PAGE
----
Traditional Chinese medicine (TCM) also known simply as "Chinese medicine" or "traditional Oriental medicine", is the traditional medicine dating back to antiquity and originating in China.

Table of contents
1 Introduction
2 TCM techniques
3 TCM theory
4 See also
5 External links


TCM is based on the belief that the body will recover from illness when the person's Yin and Yang energies and Qi are in balance. Historically, Chinese doctors in each generation guarded their medical knowledge as family secrets, passed along to apprentices. Little of this knowledge was shared in public for peer review until the government of the People's Republic of China established modern research and education systems for the discipline of TCM.

TCM is usually regarded as a complementary and alternative medicine. For example, modern applications of TCM include alleviating the side effects of chemotherapy when treating cancer patients, helping drug addicts get clean, and treating a variety of chronic conditions that allopathic medicine is often ineffective against. Recent research in China and elsewhere has helped form a scientific understanding of TCM, though much of TCM is too subtle and refined to be measured by the tools of western science.

TCM techniques

TCM utilizes numerous techniques or healing modalities to achieve the desired balance of Yin and Yang as well as Qi, blood, bodily fluids, and spirit. These include:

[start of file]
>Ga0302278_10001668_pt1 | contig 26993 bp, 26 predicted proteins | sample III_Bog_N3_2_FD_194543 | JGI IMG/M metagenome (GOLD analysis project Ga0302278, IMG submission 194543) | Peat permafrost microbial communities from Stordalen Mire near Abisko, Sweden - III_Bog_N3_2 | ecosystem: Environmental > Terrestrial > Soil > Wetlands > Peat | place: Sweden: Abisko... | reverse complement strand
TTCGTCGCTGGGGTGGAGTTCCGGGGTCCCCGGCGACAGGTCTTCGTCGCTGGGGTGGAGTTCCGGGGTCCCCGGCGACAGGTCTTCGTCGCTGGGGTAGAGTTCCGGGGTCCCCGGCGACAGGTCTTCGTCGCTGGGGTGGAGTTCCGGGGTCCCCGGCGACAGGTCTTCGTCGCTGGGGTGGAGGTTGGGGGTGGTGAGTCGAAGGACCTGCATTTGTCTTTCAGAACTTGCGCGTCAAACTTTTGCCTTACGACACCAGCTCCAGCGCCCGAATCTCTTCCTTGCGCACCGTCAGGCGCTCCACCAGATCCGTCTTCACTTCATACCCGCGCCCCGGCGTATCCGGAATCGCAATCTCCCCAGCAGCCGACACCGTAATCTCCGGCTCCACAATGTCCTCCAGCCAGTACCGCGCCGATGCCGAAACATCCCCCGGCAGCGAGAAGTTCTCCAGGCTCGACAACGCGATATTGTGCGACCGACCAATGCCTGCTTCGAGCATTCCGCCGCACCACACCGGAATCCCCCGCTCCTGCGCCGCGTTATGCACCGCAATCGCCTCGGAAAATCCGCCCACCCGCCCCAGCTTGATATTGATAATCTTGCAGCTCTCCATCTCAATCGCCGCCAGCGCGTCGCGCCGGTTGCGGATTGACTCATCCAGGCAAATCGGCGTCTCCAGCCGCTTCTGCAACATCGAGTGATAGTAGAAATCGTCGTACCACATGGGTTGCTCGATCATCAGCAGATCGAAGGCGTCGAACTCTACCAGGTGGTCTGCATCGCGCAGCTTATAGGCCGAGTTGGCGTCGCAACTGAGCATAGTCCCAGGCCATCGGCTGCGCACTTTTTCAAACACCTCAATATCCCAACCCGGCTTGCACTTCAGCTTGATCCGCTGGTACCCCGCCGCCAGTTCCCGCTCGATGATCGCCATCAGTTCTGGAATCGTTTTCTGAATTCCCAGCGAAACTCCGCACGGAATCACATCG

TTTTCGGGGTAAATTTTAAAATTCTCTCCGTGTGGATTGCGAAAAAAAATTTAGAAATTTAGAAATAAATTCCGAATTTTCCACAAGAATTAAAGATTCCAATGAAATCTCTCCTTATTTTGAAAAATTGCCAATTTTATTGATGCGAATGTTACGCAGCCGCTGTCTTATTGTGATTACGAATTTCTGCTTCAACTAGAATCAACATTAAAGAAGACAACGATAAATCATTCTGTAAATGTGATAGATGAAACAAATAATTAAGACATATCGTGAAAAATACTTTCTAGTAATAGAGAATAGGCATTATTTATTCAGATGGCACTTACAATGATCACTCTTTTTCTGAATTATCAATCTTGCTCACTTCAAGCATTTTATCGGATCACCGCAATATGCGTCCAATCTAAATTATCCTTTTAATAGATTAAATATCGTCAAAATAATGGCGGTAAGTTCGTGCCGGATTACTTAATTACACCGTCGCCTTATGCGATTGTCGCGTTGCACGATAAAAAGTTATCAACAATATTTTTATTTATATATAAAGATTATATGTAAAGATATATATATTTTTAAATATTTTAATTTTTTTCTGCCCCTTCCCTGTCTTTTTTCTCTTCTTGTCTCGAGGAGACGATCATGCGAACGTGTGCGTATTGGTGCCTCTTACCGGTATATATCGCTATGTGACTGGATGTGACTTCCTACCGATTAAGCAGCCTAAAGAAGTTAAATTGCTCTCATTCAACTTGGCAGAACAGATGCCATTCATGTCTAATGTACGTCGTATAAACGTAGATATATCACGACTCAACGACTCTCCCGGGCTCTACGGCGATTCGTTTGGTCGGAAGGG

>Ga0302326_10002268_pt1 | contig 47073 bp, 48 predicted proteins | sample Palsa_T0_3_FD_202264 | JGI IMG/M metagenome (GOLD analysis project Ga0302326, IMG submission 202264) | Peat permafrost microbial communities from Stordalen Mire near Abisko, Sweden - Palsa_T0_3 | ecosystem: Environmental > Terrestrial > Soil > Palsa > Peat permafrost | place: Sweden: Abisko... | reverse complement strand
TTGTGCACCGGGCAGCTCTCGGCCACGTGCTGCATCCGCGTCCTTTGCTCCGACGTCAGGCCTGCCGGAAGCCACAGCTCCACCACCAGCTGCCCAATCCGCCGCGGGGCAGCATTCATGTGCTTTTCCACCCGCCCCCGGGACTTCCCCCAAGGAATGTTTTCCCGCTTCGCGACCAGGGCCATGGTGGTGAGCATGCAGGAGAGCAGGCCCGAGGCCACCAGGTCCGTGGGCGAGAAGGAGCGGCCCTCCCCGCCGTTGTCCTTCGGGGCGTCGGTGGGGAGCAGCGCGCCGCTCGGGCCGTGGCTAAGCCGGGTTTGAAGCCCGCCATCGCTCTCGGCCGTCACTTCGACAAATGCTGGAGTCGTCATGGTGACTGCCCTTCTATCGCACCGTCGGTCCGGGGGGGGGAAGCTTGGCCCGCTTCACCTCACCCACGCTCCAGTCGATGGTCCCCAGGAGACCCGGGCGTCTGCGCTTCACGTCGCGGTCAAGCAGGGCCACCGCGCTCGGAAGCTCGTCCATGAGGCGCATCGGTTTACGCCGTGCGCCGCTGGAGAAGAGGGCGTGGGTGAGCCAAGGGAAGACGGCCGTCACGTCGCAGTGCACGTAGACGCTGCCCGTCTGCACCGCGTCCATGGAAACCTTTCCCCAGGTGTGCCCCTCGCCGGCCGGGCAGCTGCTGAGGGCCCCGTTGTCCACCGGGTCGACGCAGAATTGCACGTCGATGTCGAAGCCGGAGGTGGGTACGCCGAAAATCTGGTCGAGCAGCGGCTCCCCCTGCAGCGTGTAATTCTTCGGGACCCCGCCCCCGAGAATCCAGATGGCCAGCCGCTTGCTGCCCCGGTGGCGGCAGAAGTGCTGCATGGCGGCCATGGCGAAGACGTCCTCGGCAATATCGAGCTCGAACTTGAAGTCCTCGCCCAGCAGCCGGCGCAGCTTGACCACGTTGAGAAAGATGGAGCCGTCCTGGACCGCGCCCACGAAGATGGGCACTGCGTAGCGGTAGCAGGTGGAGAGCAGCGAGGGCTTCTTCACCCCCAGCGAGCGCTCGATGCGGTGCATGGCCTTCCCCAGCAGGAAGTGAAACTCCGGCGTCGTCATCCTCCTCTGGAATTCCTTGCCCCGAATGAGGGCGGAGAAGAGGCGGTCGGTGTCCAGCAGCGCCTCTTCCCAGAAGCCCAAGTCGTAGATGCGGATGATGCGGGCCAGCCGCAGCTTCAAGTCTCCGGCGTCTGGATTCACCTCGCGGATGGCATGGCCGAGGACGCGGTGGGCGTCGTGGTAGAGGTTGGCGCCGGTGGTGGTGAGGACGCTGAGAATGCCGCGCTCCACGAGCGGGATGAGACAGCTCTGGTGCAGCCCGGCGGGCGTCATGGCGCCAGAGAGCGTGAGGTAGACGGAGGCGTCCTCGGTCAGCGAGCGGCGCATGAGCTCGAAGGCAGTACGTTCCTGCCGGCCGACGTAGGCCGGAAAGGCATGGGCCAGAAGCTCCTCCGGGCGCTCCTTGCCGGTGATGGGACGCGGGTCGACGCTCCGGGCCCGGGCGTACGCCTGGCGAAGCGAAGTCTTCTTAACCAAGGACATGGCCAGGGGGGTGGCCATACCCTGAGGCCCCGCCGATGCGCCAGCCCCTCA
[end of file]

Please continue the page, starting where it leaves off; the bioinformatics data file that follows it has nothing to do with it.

• Acupuncture
  • Herbology
  • Moxibustion
  • Nutrition or food therapy
  • Cupping
  • Qigong exercises and Medical Qi Gong
  • Gua Sha or coin-rubbing
  • Plum Blossom or seven-star
  • Acupressure and various styles of massage such as Tuina
  • Sonopuncture or phonophorese--the use of sound vibration on acupoints
  • Auriculotherapy
  • Dit Da or Tieh Ta (跌打 literally, fall and strike) - Practitioners who specialize in healing trauma due to sports injury, such as bone fractures, cuts, bruises etc. It is not strictly a branch of Chinese medicine but more a spin-off from a long history of Chinese martial arts. However, these specialists may also use more typical Chinese medical therapies if internal injury is involved.

TCM theory

The theory and philosophy of TCM dates back to antiquity, so far back that there is little agreement about how many thousands of years old TCM is. The theory is one of energy balance, including balance of the Five elements and the Zang-Fu organs in addition to Yin Yang balance and the balance of Qi. The foundational principle is that if all the energies are in balance, the body heals as a natural outcome; the energy is the foundation of the body as well as the mind. All the techniques used in TCM are directed at balancing these energies.

Five element theory

The Five elements of TCM are:

  • Wood
  • Fire
  • Earth
  • Water
  • Metal

The five element system has been elaborated into a particular school of thought within TCM, appropriately called the Five Element School.

Zang-Fu Theory

The five elements are associated energetically with the following Zang-Fu organs in the same order as above:

There is also a school of thought within TCM called the Zang-Fu school. This theory treats each of the Zang organs (the first in the pairs above, the more yin of the organs) as an energy center that runs an entire system. The Zang systems include organs, senses, emotions, and the musculoskeletal system--essentially, the entire person divided into five categorical systems. With a thorough understanding of either of these schools of thought, therapeutic results are achieved accordingly. The theory is always in service of practical, therapeutic application, with the goal of an "elegant" treatment. An elegant treatment uses the least amount of force for the greatest therapeutic benefit, and requires true mastery of the art of traditional Chinese Medicine.

See also

External links